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Carrey on T.O’s wayward son

Part two of a two-part series

By Leatrice Spevack

“Up, up goes a new comic star,” ran the top-of-the-front-page headline of the Toronto Star’s entertainment section during February of ‘81.

Recounting Jim Carrey’s stint at Yuk-Yuk’s, Bruce Blackadar raved, “I saw a genuine star coming to life and that happens so rarely it’s worth shouting out the news to the world.”

While the other dailies followed suit, it was that singularly sagacious review that marked the beginning of Carrey’s “big break.”

In a smart and profitable move, Yuk-Yuk’s quickly cancelled the comedian scheduled for the following week and held over the increasingly marketable Carrey.

The problem, though, was that Blackadar couldn’t shout “the news to the world.” He could only shout it to Toronto. And Carrey held hopes that surpassed the city limits.

His now-deceased dad put on the pressure to keep the momentum mounting.

New York was a near and reasonably-well-known quantity. Its three comedy clubs – the IMPROVisation, the Hell’s Kitchen home to such luminaries as Robin Williams; Catch a Rising Star; and the Comic Strip – played host to audiences populated with producers, agents and the rest of the big players. 

The publicity packages went out and I called in what few favours I could.

But in NYC, hundreds of American comics vie for the five-minute 2:00 a.m. spots and they don’t cotton to small-town Canucks treading their turf. Who can blame them? The stakes are high: sitcom stardom, SNL writing, and the coveted Carson shots. The competition: cutthroat. 

With a promo kit the size of War and Peace, Carrey’s trump card was the video tape of his Yuk-Yuk’s show.

While the still-dubious club owners were duty bound to deliver stage time to their own performers, they eventually relented and relinquished a motley few of the prized unpaid-for slots to Carrey.

Because the goose had yet to lay the golden egg, financing such a venture was almost prohibitive despite the obvious opportunity it presented. The Carrey posse had yet to find a paying gig.

It was found, nevertheless, at Dangerfield’s, a tourist trap where one wouldn’t be surprised to see the likes of John Gotti sitting ringside.

In June, the wide-eyed Carrey cartel was ready to take a bite from the Big Apple. Sheet music was arranged for Dangerfield’s house band, relegating Carrey’s loyal cassette accompaniest, Avi, to being Boy Friday and baggage handler. In tow too, was London Free Press reporter Dennis Kucherawy, ever-eager to spin the media web.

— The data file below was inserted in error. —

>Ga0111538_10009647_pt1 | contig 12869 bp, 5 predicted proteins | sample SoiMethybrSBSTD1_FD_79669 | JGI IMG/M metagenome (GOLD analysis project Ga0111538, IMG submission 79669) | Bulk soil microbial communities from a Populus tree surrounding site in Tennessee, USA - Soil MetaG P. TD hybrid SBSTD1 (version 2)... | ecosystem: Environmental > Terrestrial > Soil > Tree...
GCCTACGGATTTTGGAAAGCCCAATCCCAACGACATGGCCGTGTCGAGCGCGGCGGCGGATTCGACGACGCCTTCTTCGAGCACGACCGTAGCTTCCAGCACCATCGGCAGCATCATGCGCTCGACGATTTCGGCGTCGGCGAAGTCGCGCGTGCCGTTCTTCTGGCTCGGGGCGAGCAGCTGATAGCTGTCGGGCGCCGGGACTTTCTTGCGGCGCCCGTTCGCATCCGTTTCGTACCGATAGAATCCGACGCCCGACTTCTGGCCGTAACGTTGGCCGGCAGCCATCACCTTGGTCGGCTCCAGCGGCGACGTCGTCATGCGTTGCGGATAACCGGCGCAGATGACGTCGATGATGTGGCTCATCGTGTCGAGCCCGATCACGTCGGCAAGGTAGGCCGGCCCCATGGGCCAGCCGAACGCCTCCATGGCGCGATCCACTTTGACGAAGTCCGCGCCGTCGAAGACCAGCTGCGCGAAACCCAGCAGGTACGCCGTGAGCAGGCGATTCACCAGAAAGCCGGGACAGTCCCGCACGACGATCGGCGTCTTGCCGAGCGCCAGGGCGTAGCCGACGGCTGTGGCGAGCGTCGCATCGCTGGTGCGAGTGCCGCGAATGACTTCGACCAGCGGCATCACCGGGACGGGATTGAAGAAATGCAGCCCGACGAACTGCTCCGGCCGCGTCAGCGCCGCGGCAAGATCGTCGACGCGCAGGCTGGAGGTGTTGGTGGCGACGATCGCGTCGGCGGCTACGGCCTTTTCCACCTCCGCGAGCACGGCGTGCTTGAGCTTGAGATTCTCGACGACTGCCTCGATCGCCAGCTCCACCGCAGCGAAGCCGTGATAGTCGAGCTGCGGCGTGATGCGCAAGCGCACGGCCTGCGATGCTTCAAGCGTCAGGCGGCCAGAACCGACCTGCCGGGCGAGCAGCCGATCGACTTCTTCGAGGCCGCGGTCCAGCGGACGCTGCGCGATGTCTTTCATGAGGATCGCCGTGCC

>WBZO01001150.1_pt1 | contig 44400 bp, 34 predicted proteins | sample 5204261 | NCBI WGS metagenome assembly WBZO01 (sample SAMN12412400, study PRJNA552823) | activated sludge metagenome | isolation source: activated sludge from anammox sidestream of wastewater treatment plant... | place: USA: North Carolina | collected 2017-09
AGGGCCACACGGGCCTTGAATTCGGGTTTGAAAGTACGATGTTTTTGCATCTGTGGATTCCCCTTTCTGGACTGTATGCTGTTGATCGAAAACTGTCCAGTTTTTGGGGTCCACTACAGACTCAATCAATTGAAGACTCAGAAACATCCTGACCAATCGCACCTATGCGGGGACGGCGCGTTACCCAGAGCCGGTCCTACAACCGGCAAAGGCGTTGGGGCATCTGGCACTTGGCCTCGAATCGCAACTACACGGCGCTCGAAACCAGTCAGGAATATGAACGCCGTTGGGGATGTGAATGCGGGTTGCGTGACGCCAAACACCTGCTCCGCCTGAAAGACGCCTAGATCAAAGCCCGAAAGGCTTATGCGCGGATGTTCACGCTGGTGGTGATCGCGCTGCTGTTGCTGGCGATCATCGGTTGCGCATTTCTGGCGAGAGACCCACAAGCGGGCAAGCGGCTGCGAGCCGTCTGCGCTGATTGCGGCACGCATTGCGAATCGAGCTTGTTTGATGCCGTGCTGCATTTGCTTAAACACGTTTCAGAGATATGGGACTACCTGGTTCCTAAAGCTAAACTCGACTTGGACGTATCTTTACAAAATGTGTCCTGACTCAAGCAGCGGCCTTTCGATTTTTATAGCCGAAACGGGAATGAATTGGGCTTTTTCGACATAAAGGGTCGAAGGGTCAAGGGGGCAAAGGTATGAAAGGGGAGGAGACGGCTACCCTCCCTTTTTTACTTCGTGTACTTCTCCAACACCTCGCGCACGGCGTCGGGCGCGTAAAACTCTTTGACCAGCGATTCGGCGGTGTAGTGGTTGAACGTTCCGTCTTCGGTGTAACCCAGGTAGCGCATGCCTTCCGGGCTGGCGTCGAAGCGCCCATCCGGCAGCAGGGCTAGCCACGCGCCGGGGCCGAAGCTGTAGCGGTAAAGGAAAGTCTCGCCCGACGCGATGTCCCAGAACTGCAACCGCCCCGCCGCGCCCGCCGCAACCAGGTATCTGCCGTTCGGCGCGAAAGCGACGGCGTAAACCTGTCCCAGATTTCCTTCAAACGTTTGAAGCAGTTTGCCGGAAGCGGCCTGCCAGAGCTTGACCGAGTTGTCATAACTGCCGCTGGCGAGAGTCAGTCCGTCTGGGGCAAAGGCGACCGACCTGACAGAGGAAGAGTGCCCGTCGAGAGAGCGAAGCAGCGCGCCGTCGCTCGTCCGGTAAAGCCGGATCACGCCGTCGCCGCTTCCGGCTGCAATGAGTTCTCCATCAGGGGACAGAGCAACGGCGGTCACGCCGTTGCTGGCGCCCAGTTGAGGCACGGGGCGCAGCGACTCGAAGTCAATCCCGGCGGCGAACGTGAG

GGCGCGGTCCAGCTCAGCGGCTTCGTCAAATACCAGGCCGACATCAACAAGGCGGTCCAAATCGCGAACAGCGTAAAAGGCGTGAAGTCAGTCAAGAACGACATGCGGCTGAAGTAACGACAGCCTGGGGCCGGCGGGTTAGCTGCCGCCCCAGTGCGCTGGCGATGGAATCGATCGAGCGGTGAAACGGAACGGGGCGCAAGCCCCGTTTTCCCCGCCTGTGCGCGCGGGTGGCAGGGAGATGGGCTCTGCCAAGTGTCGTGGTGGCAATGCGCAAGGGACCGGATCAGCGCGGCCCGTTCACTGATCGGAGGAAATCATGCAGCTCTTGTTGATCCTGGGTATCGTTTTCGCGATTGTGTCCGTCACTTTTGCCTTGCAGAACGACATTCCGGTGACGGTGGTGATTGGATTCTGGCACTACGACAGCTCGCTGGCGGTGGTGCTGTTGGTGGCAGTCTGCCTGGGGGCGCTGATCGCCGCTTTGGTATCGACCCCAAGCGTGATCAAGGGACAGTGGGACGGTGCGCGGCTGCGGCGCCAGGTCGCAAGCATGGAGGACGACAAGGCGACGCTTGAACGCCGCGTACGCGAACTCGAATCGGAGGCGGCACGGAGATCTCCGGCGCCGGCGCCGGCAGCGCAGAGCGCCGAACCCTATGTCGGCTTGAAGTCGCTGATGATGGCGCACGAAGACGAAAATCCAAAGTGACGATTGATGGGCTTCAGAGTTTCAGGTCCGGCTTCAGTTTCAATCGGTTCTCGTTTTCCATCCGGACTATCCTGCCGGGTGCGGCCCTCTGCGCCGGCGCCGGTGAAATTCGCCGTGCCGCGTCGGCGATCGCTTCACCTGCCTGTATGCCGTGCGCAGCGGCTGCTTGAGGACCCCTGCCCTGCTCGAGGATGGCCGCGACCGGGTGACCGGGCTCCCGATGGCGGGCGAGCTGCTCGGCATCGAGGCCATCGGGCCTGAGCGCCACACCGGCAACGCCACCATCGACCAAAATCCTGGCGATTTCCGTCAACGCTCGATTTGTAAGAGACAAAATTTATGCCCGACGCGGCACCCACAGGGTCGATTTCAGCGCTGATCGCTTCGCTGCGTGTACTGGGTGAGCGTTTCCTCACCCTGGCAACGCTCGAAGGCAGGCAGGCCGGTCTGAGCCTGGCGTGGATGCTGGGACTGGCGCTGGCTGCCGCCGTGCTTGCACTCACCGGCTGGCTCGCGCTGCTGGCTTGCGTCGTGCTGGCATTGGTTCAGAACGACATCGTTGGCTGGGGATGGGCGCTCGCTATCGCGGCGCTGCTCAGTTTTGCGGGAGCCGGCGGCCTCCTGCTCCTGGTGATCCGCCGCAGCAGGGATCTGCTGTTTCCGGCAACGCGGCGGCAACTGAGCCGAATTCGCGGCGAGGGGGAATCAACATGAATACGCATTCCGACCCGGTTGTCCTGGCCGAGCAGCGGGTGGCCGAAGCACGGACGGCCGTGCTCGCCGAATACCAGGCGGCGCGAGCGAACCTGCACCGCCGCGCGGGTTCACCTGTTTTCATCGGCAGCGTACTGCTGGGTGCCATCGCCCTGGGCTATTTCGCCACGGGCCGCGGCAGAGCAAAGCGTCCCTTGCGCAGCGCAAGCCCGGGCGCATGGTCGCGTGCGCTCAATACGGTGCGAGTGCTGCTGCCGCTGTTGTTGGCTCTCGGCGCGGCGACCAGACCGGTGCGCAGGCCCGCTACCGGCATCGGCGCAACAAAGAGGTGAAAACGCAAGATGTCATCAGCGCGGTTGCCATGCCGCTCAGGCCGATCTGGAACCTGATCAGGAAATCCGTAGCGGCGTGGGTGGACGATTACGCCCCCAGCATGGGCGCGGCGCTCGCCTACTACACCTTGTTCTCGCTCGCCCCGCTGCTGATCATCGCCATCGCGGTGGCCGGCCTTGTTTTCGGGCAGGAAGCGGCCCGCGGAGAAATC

The audiences at Dangerfield’s were warm, but the response unspectacular. The spell that Carrey had woven seemed at first to be breaking until Rodney showed up one night. And Rodney liked Jim. A lot. A whole lot.

However, it was the other clubs, those Holy Grails of guffaws and, maybe greatness, that still had to be squeezed between Carrey’s 3-shows-nightly contract obligations at Dangerfield’s.

Catch a Rising Star was the room to be seen in and consequently, the spots there, more valued. Carrey waited to go on. And waited.

“You’re on after Sandra,” he was told. By then, a mere dozen or so remained and whatever goodwill, what withering energy that remained among those few comedy diehards, was soon sucked dry by the malevolent mouth of songstress and aspiring comedienne Sandra Bernhard. When Carrey took to the microphone with his impressions of Kermit the Frog no one was in mood to be nice. The famous Carrey had, unfortunately, struck out. 

And although Carrey charmed the crowd at the Comic Strip, club manager Lucien Hold’s interests lay elsewhere. Hold was busy cultivating the career of then-unknown Eddie Murphy, a Strip regular.

For Carrey, the city that never sleeps saw highs and lows.

It was the stunning set at Silver Freedman’s (ex-wife of Evening at the IMPROV’s Bud Freedman) IMPROVisation one night that finally caused New York to do a second take. Surveying the scene from the back of the club, veteran comic Uncle Dirty grinned at me and with a sly wink, he said “He’s not Lenny – but he’s money.” Indeed.

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